NEARLY everyone has a favourite prodigy horror story: the small girl,

once the toast of kings and queens, now gone mad through brilliance and

boredom; the little boy, once hailed as successor to Mozart, now working

as a fast-food chef in downtown Croydon.

In fact, hardly anyone these days will admit to being a prodigy, to

having been a prodigy, or even to being the parent of a prodigy. The

exception, perhaps, is the family of Ganesh Sittampalam, of Surbiton,

Surrey, who might find reflected immortality through Ganesh's entry in

the 1992 Guinness Book of Records as the youngest undergraduate in

Britain. Last October, at the age of 11 years and eight

months, he began a B.Sc course in mathematics.

There are echoes here of the staggeringly clever and demurely pretty

Ruth Lawrence who, also aged 11, enjoyed mathematics tuition from Oxford

scholars. Gaining a first-class honours degree by the time she was 13,

Ruth today is among those academics understandably lured to the rich

plains of the American campus. Not yet 20, she has already completed a

visiting-lecturer stint at Harvard.

This breaking away may yet prove her best achievement, for Ruth's

early story, in many ways, exemplified the prodigy's plight. She never

went to school, her parents believing that intelligent adult company

provided the most fruitful environment for a gifted child. Since infancy

she had

been addressed as a grown-up,

and apart from playing with her younger sister, who was training to be

a concert pianist, Ruth encountered relatively little contact with those

of her own age.

Very probably this accounted for her curious quality of pedantry mixed

with wistfulness. She possessed that certain priggishness which often

accompanies the exceptionally gifted. Yet she also favoured a storybook

appearance with her long and meticulously brushed hair, Alice band, and

straw hat ringed with roses. And she had her father, a justly proud

mentor but so over-vigilant he might well have inadvertently stored up

emotional problems for the child.

There was no doubt that Ruth belonged to a loving home. Even so, the

Lawrence pattern of living recalled nothing so much as the words of

another child genius, Jean-Paul Sartre, who announced: ''I was adored,

therefore I was adorable.'' In time, like so many infant gods grown old,

Sartre was to dismiss that sentiment with all the finality of a curse:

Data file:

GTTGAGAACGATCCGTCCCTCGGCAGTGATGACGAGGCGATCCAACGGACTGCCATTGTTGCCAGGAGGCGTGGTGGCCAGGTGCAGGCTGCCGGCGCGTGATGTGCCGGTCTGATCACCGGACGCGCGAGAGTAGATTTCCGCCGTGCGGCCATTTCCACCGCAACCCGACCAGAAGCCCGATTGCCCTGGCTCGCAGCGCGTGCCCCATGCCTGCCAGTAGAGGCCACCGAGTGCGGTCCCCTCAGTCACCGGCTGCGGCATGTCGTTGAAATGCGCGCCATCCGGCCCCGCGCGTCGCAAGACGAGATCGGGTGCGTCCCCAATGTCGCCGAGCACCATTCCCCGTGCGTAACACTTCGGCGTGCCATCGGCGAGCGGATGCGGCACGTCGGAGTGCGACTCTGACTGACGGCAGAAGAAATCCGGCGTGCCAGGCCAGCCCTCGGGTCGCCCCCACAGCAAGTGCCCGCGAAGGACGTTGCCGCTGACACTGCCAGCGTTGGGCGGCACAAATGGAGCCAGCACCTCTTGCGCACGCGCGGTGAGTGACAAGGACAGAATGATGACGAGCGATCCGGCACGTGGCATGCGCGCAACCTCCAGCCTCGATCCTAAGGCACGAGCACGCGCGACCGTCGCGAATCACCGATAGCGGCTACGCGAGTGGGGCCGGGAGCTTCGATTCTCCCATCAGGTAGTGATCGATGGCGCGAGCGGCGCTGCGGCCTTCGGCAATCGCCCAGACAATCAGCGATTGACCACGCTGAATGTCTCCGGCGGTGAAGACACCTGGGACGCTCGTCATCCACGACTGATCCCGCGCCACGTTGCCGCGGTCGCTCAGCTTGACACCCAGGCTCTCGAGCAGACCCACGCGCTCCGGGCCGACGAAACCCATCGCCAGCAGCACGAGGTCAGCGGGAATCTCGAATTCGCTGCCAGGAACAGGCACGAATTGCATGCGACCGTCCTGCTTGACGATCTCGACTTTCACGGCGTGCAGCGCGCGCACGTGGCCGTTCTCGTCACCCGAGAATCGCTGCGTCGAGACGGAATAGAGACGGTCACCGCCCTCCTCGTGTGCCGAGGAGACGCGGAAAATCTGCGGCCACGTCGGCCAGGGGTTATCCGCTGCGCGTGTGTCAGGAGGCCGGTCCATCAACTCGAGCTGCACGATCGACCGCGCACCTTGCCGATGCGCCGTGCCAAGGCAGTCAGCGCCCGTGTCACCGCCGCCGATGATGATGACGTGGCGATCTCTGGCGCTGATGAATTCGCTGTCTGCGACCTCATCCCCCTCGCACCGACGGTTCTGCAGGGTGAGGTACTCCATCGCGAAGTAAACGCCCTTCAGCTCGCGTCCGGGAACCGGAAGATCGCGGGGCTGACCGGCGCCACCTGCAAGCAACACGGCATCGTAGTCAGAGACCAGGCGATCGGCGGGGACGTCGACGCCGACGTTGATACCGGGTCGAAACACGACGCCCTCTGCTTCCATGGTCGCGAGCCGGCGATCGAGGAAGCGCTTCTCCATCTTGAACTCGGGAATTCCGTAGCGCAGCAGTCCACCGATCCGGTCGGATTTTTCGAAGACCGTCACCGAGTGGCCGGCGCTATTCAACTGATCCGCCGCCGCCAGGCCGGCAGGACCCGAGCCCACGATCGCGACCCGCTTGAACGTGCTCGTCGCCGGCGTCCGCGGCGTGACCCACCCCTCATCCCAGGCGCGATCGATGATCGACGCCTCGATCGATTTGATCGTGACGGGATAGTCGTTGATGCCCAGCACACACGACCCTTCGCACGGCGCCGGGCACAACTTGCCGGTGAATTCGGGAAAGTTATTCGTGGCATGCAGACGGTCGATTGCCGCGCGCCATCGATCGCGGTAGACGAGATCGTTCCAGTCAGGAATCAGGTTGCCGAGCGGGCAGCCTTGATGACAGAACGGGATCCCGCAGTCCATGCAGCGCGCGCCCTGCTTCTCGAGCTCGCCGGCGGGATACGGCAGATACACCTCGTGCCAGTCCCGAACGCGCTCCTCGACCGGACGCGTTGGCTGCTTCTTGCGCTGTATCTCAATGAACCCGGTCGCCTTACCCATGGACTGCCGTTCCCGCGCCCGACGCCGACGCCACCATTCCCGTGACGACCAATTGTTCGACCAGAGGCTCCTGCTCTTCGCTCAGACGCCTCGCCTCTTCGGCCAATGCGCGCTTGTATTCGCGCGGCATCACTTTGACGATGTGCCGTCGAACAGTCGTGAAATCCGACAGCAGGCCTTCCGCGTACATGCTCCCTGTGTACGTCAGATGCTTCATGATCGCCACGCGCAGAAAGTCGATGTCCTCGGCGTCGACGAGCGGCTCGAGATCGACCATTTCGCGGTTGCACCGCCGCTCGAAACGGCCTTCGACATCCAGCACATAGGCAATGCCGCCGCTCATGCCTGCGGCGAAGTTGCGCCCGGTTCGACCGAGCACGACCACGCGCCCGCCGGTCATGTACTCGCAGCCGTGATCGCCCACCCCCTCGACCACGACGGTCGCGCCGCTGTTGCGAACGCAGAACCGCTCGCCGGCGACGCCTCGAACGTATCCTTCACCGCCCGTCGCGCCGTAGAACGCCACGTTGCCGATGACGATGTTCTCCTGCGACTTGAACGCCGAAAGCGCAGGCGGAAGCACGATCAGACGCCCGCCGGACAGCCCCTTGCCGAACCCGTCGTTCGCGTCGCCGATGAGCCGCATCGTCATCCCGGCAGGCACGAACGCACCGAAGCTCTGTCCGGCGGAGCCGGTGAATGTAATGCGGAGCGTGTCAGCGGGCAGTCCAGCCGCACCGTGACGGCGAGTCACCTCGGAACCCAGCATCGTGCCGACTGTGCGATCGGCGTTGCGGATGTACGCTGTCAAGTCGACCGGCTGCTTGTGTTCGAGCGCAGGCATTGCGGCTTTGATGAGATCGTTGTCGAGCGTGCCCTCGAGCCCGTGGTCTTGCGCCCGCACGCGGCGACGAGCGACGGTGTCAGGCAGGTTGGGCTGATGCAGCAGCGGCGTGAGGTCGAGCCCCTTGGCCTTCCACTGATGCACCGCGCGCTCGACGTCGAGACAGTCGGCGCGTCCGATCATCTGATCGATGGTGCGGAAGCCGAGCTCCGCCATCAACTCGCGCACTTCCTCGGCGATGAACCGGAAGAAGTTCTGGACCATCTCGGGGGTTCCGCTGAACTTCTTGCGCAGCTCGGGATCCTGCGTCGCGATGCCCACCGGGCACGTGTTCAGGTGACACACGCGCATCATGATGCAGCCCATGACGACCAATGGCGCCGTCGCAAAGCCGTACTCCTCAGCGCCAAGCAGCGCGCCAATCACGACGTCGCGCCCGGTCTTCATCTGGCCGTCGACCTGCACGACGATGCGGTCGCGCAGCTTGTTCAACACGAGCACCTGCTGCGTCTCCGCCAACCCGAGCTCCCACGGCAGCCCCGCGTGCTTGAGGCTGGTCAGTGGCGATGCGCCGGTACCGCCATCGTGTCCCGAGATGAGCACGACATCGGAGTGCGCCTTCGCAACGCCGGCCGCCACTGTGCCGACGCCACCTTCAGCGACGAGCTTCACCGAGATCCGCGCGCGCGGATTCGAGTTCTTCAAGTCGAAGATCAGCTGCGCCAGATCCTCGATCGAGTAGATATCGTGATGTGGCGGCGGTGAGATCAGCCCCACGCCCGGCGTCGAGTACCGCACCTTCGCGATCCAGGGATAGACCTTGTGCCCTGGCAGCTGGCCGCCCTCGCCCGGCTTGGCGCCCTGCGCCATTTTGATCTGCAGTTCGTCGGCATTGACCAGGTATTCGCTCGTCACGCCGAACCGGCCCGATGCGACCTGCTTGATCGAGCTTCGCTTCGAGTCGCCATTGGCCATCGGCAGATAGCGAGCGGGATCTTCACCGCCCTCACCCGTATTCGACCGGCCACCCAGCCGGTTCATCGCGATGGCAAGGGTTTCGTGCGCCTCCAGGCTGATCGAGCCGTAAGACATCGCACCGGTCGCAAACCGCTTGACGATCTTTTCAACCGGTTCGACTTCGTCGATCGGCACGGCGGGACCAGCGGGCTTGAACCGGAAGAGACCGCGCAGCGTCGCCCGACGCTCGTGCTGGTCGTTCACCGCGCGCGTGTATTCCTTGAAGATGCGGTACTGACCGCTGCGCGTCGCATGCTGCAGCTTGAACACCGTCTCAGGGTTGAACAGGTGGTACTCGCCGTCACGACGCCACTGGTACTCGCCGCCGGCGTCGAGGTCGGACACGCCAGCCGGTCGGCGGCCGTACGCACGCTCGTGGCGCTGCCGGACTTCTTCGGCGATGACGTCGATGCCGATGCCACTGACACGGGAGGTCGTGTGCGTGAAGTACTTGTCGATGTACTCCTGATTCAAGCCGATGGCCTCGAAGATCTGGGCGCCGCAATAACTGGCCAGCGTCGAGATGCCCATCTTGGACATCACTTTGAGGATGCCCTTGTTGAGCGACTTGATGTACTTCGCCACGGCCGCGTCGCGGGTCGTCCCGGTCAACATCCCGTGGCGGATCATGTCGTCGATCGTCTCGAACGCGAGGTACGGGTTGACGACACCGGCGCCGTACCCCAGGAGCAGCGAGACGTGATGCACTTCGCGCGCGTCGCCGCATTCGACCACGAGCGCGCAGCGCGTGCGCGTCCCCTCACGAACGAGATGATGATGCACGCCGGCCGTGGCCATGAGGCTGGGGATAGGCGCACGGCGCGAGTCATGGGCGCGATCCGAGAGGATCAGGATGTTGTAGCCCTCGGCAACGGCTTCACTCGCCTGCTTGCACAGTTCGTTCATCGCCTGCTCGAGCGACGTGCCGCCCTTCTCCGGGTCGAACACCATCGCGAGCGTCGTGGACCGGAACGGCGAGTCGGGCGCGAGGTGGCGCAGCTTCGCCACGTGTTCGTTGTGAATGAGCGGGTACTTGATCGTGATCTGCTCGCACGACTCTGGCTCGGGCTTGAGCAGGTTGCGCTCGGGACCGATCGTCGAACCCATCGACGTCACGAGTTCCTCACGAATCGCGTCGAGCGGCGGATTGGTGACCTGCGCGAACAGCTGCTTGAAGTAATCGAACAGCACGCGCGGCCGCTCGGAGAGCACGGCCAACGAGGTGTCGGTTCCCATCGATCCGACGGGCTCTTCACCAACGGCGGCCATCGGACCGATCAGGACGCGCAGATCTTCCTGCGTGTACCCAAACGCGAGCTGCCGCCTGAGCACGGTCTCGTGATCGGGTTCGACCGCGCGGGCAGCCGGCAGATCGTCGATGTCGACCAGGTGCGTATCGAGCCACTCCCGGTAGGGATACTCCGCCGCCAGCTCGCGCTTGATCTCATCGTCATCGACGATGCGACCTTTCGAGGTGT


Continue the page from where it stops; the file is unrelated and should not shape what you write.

''I loathe my childhood and all that remains of it.''

History has often recorded the prodigy's discontent. Mozart, who began

composing before the age of five, always endured a sickly, impecunious

existence, while the young Beethoven had to submit to a music teacher

who didn't even recognise his simmering brilliance. ''As a composer, he

is hopeless'', the master railed.

But there is a point. Would any of us recognise a prodigy if he were

our pupil, our child? Einstein couldn't speak before he was four years

old, couldn't read before he was seven. And yet, according to the

gifted-child specialists, a large, accurately used vocabulary -- plus

the ability to read before entering school -- are two of the

characteristics of genius detected before kindergarten.

Others include the ability

to concentrate better than one's peers, the early discovery of cause

and effect, proficiency in drawing, music, and other art forms, and a

preference for older playmates. Occasionally, however, the quest for

perfection becomes the cruellest challenge. And because such a child

can't really share with those the same age, the prodigy emerges a social


But when held back, the gifted may find nothing good to do. Boredom is

the vice of frozen intellect; boredom which can terrorise with tantrums

both parents and school. However, brilliance encouraged may also turn

into a freak show. An eighteenth-century German genius, Christian

Heineken, could speak Latin by the age of three. Little good it did him.

At four he was dead. Philosopher and economist John Stuart Mill proved a

more durable talent: he lived to be 67 and could write Greek with his

left hand while writing Latin with his right.

Some proteges, notably musical ones like Menuhin, Rubinstein, and

Segovia performed at high levels well into their late years, enjoying

successful, happy lives. But others confirm the prodigy horror stories,

ending up as mediocrities or failures, such as William James Sidis, a

promising mathematician who entered Harvard in 1911 at the age of 11 but

later drifted through mundane jobs and died penniless at the age of 46.

Precociousness, then, is no guarantee that the extremely clever will

fulfil their potential. Some, in fact, grow into superannuated brats

often unable to sustain mature relationships. And some turn out to be

those especially verbal egotists you meet at parties. Trembling with

bright, encyclopaedic information but ultimately glib. It is such

shallow spirits who have helped to give prodigies a bad name. The rest

of us take comfort in that, yet we also can be too smart for our own

good. No-one in journalism should ever forget that it was a newspaper

editor who fired Walt Disney for turning in bum ideas.